Orhan Pamuk, Localist

Turkish writer Orhan Pamuk has been one of my favorite authors since I read Snow a few years ago. Snow is an atmospheric novel set in ethnically mixed eastern Turkey (the city of Kars). The novel paints a picture of a “frontier” city’s characters, political and religious intrigues, dilapidated architecture, climate, and topography. While the novel is political, even featuring a comic-opera municipal coup d’état, it is not ideological. Pamuk seemed to put ironic distance between himself and every one of the ideologies running through the city’s overheated atmosphere: Kemalism, Islamism, Kurdish nationalism, even the protagonist’s confused “Westernism.”

Lately I’ve been reading Istanbul, a nonfictional meditation on Pamuk’s home city cum memoir. So far the memoir parts are rather dull, but the analysis of Istanbul’s spirit and history is interesting. It is in this book that Pamuk declares his localist sympathies (5-6):

I’ve never left Istanbul, never left the houses, streets, and neighborhoods of my childhood… [F]ifty years on I find myself back in the Pamuk Apartments, where my first photographs were taken and where my mother first held me in her arms to show me the world… Conrad, Nabokov, Naipaul–these are writers known for having managed to migrate between languages, cultures, countries, continents, even civilizations. Their imaginations were fed by exile, a nourishment drawn not through roots but through rootlessness. My imagination, however, requires that I stay in the same city, on the same street, in the same house, gazing at the same view. Istanbul’s fate is my fate. I am attached to this city because it has made me who I am.

This passage reminds me a great deal of Bill Kauffman’s arguments for local patriotism in Dispatches from the Muckdog Gazette, an account of the people and goings-on of Batavia, New York. Dispatches is actually a more entertaining read than Istanbul, and its politico-economic analysis of a city’s decline is more compelling. Of course, there are vast differences between Istanbul and Batavia. Istanbul is home to more than 13 million people and former capital of a great empire. Batavia is a small town of less than 20,000 in upstate New York. Istanbul has been rapidly growing, while Batavia has been static. But both cities have experienced the loss of aesthetic and “spiritual” treasures that define them – Istanbul with its cobblestone streets buried under asphalt and old mansions burnt down and Batavia with its decimated, “urbanly renewed” Main Street. To no small degree both cities are defined by what they’ve lost, and both writers constantly refer to these losses in explaining the present.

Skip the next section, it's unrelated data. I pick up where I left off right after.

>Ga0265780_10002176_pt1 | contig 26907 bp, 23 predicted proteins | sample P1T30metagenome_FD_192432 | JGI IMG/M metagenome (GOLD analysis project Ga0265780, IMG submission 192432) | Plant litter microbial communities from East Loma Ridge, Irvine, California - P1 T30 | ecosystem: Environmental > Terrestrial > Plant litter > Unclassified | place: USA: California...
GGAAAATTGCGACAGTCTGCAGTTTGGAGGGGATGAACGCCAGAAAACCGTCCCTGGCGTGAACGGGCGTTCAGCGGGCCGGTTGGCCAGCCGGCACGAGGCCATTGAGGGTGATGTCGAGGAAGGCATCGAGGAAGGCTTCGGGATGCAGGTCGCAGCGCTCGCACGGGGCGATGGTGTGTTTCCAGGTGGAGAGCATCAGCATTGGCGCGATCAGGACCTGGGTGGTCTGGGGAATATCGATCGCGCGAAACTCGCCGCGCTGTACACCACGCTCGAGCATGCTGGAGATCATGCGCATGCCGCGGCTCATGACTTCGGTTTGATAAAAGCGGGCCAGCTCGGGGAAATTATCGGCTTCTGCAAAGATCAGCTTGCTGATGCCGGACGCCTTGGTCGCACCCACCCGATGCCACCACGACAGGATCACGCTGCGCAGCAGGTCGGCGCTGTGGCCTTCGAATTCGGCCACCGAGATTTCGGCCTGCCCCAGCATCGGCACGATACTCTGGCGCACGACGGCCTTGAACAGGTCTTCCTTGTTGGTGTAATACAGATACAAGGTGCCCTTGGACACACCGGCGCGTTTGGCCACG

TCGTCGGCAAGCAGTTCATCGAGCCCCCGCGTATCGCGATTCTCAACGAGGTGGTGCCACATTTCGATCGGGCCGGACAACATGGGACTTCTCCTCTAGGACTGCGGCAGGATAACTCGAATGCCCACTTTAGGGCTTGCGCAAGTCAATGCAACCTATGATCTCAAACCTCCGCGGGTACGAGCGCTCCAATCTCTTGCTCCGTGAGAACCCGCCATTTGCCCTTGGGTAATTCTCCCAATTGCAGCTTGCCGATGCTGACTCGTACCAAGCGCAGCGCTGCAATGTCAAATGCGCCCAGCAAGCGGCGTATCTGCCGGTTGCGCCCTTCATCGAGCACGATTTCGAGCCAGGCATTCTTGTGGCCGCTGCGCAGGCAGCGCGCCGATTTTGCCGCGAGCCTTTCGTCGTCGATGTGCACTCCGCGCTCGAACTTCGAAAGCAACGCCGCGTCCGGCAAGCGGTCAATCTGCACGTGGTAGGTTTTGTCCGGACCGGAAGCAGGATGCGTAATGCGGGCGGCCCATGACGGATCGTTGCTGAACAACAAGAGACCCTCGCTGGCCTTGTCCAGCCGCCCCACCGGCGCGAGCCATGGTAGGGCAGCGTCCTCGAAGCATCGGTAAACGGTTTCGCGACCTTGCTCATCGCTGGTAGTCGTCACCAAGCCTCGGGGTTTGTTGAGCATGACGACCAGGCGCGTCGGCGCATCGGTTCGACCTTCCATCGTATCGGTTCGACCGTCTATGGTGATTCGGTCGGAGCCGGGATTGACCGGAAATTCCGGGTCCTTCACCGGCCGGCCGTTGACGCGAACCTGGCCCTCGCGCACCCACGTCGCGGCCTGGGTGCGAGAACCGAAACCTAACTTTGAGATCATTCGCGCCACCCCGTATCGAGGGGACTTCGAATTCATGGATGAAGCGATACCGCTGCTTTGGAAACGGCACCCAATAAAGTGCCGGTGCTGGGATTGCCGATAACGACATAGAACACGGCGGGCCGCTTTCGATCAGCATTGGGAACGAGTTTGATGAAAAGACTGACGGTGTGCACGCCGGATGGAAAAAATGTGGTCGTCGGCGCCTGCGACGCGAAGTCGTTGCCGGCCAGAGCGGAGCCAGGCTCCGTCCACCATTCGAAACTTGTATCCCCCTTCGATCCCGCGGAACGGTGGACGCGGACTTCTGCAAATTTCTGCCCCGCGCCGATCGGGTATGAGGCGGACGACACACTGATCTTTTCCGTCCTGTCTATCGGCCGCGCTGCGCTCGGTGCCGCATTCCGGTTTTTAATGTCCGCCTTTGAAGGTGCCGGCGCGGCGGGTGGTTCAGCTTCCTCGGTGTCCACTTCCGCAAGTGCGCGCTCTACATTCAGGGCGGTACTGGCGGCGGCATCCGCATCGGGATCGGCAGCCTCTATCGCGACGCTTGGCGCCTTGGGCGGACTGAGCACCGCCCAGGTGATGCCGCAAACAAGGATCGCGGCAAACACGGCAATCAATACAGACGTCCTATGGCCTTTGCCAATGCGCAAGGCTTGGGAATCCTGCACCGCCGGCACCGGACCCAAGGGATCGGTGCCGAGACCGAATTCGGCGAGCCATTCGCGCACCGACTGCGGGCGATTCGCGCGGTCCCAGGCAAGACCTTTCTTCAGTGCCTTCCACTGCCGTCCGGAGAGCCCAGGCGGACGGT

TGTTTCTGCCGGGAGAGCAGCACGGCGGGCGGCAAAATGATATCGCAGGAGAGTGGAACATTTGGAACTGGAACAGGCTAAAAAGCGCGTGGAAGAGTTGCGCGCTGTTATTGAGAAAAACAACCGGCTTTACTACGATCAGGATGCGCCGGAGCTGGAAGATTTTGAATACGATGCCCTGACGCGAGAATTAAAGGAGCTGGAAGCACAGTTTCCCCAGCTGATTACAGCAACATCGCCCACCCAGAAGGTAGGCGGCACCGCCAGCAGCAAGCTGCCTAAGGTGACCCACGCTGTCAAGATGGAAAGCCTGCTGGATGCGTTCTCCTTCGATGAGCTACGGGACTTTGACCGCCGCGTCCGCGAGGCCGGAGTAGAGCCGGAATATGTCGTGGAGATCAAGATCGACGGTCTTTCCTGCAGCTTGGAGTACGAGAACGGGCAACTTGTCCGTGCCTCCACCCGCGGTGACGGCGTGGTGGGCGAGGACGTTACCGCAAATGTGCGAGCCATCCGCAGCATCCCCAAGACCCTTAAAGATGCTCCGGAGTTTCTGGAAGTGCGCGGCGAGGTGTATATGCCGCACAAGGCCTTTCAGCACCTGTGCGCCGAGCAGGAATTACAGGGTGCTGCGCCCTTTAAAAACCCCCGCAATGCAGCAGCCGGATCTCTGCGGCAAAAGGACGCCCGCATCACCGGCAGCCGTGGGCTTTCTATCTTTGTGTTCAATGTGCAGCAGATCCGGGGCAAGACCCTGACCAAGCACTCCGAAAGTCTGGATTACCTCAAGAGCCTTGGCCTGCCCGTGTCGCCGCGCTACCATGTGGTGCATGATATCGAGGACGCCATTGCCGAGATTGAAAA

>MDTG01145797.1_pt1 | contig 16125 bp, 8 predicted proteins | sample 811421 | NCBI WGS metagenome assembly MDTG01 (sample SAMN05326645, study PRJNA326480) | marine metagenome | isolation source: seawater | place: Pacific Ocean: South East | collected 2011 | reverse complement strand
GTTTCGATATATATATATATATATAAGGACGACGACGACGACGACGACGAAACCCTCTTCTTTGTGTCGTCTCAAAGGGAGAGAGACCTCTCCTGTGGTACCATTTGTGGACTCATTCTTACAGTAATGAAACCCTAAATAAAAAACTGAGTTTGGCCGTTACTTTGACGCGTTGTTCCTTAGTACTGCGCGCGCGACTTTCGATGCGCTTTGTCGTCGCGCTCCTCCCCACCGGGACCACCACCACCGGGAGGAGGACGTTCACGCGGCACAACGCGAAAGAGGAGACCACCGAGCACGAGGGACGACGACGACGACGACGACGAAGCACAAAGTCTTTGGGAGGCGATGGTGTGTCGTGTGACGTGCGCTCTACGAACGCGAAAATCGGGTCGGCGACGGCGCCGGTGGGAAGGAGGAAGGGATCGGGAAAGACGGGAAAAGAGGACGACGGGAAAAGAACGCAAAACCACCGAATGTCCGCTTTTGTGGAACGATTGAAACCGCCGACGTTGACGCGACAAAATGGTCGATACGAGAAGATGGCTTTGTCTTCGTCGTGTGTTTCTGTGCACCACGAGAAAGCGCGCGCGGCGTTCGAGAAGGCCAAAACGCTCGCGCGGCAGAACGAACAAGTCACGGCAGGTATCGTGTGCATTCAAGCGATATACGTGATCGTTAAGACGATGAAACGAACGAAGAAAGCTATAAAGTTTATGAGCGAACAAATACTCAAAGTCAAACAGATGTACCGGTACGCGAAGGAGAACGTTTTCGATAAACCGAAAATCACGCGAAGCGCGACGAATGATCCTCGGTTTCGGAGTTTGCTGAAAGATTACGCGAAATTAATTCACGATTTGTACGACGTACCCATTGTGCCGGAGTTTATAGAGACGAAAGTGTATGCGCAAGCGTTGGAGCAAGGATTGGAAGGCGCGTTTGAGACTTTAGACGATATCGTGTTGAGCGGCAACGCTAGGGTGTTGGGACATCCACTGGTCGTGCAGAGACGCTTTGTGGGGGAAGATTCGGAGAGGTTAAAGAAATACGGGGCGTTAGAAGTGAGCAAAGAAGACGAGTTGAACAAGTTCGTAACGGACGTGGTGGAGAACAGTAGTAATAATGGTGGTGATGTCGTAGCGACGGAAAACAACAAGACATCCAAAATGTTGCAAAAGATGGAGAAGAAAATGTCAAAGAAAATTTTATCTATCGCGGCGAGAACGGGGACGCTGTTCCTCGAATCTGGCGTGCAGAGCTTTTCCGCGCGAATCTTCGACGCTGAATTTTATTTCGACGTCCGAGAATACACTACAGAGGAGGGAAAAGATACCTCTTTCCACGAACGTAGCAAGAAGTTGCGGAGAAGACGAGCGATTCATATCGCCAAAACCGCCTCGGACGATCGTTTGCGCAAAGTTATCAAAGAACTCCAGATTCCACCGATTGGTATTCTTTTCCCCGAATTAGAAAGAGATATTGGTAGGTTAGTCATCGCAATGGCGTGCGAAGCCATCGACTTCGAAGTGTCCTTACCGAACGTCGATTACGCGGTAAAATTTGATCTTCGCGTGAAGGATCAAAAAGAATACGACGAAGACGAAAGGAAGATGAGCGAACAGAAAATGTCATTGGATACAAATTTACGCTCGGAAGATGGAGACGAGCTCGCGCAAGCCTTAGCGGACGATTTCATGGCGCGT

There is something to the idea that the cultural diversity prized by cosmopolitans is wholly dependent upon the continued existence of people like Pamuk and Kauffman: people rooted in the local knowledge and customs of one place.

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